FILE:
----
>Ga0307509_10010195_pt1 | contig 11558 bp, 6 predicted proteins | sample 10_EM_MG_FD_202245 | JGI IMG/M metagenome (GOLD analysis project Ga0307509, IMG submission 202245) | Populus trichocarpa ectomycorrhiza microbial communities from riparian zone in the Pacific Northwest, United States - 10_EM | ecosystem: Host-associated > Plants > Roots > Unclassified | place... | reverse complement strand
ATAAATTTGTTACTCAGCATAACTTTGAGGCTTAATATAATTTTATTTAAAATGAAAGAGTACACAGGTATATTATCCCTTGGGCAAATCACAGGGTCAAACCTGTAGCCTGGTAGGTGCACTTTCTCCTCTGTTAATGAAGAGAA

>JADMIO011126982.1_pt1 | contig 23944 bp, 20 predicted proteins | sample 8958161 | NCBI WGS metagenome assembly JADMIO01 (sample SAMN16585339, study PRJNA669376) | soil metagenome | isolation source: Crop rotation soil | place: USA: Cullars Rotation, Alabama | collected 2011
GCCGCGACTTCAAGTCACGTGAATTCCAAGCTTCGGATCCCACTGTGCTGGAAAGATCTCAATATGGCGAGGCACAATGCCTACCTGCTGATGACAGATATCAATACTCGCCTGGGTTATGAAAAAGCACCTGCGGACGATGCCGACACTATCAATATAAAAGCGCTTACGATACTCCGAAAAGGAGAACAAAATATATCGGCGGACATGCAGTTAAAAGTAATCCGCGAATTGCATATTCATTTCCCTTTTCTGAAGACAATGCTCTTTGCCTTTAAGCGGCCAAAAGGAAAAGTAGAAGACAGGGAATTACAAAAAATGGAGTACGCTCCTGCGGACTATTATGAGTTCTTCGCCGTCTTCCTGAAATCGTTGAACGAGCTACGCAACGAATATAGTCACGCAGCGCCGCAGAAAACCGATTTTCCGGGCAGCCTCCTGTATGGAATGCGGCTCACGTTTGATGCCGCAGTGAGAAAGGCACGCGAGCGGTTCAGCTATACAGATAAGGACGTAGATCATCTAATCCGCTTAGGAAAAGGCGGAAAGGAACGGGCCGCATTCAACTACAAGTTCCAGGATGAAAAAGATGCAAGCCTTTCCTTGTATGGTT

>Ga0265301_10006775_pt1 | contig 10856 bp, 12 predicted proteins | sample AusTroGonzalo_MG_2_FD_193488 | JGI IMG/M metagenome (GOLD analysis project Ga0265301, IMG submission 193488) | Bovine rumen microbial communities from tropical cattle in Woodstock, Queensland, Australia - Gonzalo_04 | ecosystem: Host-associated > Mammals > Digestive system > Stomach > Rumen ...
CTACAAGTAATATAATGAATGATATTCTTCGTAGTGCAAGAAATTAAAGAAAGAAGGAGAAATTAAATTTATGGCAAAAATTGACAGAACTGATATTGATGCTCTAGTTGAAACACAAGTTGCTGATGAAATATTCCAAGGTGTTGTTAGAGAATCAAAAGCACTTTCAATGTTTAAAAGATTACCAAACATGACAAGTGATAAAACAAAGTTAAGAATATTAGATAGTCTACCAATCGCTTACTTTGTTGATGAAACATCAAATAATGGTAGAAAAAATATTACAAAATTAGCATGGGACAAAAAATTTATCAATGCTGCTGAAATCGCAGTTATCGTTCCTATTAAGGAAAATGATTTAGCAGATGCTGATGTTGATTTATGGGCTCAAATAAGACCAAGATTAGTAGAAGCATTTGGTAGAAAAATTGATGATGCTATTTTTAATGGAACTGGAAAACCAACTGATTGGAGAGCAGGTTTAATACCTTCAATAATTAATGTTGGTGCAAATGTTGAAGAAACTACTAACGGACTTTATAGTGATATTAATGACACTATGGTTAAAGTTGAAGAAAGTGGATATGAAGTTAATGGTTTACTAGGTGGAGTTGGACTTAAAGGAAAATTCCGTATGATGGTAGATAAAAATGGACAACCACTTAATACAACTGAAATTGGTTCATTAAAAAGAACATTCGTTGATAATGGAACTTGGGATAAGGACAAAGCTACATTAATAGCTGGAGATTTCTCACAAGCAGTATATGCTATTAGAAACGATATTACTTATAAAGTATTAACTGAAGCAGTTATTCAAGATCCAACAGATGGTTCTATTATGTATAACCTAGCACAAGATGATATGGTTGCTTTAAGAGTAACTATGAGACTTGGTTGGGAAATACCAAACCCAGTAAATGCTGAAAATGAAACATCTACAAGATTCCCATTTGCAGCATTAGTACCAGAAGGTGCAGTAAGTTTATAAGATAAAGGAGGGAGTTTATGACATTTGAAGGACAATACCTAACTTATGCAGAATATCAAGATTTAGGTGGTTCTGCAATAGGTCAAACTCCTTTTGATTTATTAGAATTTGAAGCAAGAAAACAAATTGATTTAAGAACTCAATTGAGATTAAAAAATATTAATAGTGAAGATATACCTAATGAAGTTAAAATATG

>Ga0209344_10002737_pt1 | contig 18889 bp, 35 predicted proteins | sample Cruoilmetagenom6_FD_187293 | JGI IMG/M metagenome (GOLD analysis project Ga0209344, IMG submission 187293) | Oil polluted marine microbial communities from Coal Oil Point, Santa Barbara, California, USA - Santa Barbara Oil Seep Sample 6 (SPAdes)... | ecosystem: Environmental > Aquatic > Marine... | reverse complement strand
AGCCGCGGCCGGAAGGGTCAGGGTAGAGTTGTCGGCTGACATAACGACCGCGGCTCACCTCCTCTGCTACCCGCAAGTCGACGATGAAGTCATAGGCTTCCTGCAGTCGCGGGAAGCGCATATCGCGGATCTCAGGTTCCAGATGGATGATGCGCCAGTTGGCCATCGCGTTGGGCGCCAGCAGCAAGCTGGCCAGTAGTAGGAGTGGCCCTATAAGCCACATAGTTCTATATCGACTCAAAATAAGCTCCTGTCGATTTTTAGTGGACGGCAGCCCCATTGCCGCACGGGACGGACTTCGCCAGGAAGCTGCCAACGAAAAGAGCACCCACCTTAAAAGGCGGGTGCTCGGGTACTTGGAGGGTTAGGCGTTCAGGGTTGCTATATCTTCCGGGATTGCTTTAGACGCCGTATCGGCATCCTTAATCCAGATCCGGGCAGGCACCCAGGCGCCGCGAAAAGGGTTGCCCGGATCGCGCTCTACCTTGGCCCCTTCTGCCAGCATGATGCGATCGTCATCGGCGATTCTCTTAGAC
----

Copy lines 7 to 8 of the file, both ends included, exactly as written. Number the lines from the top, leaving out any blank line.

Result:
>Ga0209344_10002737_pt1 | contig 18889 bp, 35 predicted proteins | sample Cruoilmetagenom6_FD_187293 | JGI IMG/M metagenome (GOLD analysis project Ga0209344, IMG submission 187293) | Oil polluted marine microbial communities from Coal Oil Point, Santa Barbara, California, USA - Santa Barbara Oil Seep Sample 6 (SPAdes)... | ecosystem: Environmental > Aquatic > Marine... | reverse complement strand
AGCCGCGGCCGGAAGGGTCAGGGTAGAGTTGTCGGCTGACATAACGACCGCGGCTCACCTCCTCTGCTACCCGCAAGTCGACGATGAAGTCATAGGCTTCCTGCAGTCGCGGGAAGCGCATATCGCGGATCTCAGGTTCCAGATGGATGATGCGCCAGTTGGCCATCGCGTTGGGCGCCAGCAGCAAGCTGGCCAGTAGTAGGAGTGGCCCTATAAGCCACATAGTTCTATATCGACTCAAAATAAGCTCCTGTCGATTTTTAGTGGACGGCAGCCCCATTGCCGCACGGGACGGACTTCGCCAGGAAGCTGCCAACGAAAAGAGCACCCACCTTAAAAGGCGGGTGCTCGGGTACTTGGAGGGTTAGGCGTTCAGGGTTGCTATATCTTCCGGGATTGCTTTAGACGCCGTATCGGCATCCTTAATCCAGATCCGGGCAGGCACCCAGGCGCCGCGAAAAGGGTTGCCCGGATCGCGCTCTACCTTGGCCCCTTCTGCCAGCATGATGCGATCGTCATCGGCGATTCTCTTAGAC